• Miranda, Jennifer
  • Finley, Jenna
  • Aarssen, Lonnie W.


Larger plants of course generally produce more seed offspring than smaller plants. The vast majority of species, however (and resident reproductive plants within a given species’ population), are relatively small. To help interpret why this may be so, we controlled for effects of between-species body size variation by measuring fecundity per unit plant body size (i.e. ‘fecundity allocation’) – to test whether variation in the latter could be accounted for in part by between-species variation in two additional size metrics: seed size and leaf size. All else being equal (including body size), a plant that makes smaller seeds can be generally expected to produce more of them. Here, we explored whether the same effect on seed production may be associated with variation in leaf size, in accordance with the ‘leafing intensity premium’ hypothesis: a plant that makes smaller leaves can produce more of them per unit body size (i.e. a higher ‘leafing intensity’) – and hence more axillary meristems (i.e. a larger ‘bud bank’) per unit body size that are available, therefore, for deployment in sexual reproduction. We harvested the largest resident plant (above ground) at reproductive maturity from a natural population of each of 72 herbaceous angiosperm species ranging widely in potential body size. For each plant, we recorded total stem/shoot dry mass (representing ‘body size’), total and mean individual leaf dry mass, leafing intensity, mean individual seed mass, and potential fecundity – i.e. total number of fruits (or flower ovaries) per plant multiplied by mean number of seeds per fruit (or ovules per ovary). As expected, the majority of between-species variation in potential fecundity could be explained by variation in body size and seed size. Fecundity allocation (with body size effect removed), however, had a significant positive relationship with leafing intensity (and hence a negative relationship with leaf size). Species with higher fecundity allocation also had generally smaller seed size, and importantly, smaller body size. These results suggest that relatively high leafing intensity may be an important component in promoting the ‘reproductive economy’ of small plant species – i.e. the capacity to produce at least some offspring (despite body size limitation), especially when also suppressed in size (by larger species) within crowded vegetation.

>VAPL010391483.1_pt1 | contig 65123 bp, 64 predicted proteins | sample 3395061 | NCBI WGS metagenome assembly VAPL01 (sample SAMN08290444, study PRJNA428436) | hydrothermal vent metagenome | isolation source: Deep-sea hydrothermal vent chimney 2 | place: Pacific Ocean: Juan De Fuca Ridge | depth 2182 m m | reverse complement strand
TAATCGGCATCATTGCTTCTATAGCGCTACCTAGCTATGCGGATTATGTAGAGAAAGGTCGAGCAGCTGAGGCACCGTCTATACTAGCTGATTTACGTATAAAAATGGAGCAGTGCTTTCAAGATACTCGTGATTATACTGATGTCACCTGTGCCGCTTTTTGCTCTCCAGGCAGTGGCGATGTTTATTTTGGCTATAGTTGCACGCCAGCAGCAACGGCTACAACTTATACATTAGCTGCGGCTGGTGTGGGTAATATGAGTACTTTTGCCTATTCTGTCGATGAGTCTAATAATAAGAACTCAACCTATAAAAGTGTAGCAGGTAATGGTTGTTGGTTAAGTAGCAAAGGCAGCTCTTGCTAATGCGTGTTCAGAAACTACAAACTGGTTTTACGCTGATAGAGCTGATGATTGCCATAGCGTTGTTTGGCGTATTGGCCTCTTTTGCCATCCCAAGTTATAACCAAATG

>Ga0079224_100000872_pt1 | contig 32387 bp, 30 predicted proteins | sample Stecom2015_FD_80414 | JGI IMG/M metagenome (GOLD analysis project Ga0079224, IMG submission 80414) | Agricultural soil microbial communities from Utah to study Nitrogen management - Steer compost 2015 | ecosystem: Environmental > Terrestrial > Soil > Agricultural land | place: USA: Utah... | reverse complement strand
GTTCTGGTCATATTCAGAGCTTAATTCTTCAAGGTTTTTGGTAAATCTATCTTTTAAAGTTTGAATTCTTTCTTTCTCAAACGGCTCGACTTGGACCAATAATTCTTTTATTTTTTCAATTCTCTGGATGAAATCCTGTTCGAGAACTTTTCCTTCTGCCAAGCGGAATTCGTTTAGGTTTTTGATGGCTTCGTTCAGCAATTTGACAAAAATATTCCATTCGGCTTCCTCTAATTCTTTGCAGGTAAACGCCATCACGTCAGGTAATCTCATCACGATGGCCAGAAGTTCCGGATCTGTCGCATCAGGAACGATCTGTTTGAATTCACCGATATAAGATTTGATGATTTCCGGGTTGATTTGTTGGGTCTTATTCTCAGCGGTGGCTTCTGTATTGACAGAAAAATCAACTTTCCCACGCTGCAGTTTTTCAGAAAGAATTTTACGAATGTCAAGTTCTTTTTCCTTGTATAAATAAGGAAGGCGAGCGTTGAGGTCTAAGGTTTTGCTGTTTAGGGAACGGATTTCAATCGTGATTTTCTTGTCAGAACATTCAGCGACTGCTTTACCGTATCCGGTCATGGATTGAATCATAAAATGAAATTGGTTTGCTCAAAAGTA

Study sites and field sampling protocol

A total of 72 herbaceous species (Table 1) were collected as time permitted during the growing season (May–Oct) of 2017, with a view to include as wide a range as possible in species body sizes. Species were chosen based on local availability as populations were encountered in haphazard surveys along roadsides and walking trails, and within old fields and recently disturbed habitats in the vicinity of Kingston Ontario and Queen’s University Biological Station (44°13′ N, 76°36′ W). For each species population with at least 20 resident plants, the largest individual (based on height and canopy spread) that had no, or negligible, herbivore damage was monitored and harvested at ground level once flower production had virtually finished and mature seeds were starting to disperse. Only the largest individual was harvested since our objective for data analyses required that we obtain an estimate of the range of between-species variation in potential body sizes. Harvested plants were placed in a plastic bag and transported to cold storage (−2°C) in the lab for later processing.

Lab processing

The following traits were recording for each harvested plant: number of leaves and number of leaves missing (i.e. older leaves that had already fallen in the field, evident from leaf scars), number of fruits and number of fruits missing (evident from peduncles), and number of remaining flowers (or flowers missing, evident from peduncles). The collection of all leaves and the collection of all fruits (removed and each placed in paper bags), were dried in an oven at 80°C for three days to record dry mass. Dry mass was also recorded (separately) for the remaining vegetative plant body (stems/shoots) – abbreviated here as ‘body size’ – and for any remaining flowers/inflorescences.

Seed mass data were available for some species from a lab data base compiled from previous studies. When seed mass was not available, a random sample of at least five seeds from each plant were weighed. When individual seed mass was too small to be accurately recorded, five samples of between five and twenty seeds were weighed together to determine mean mass per seed.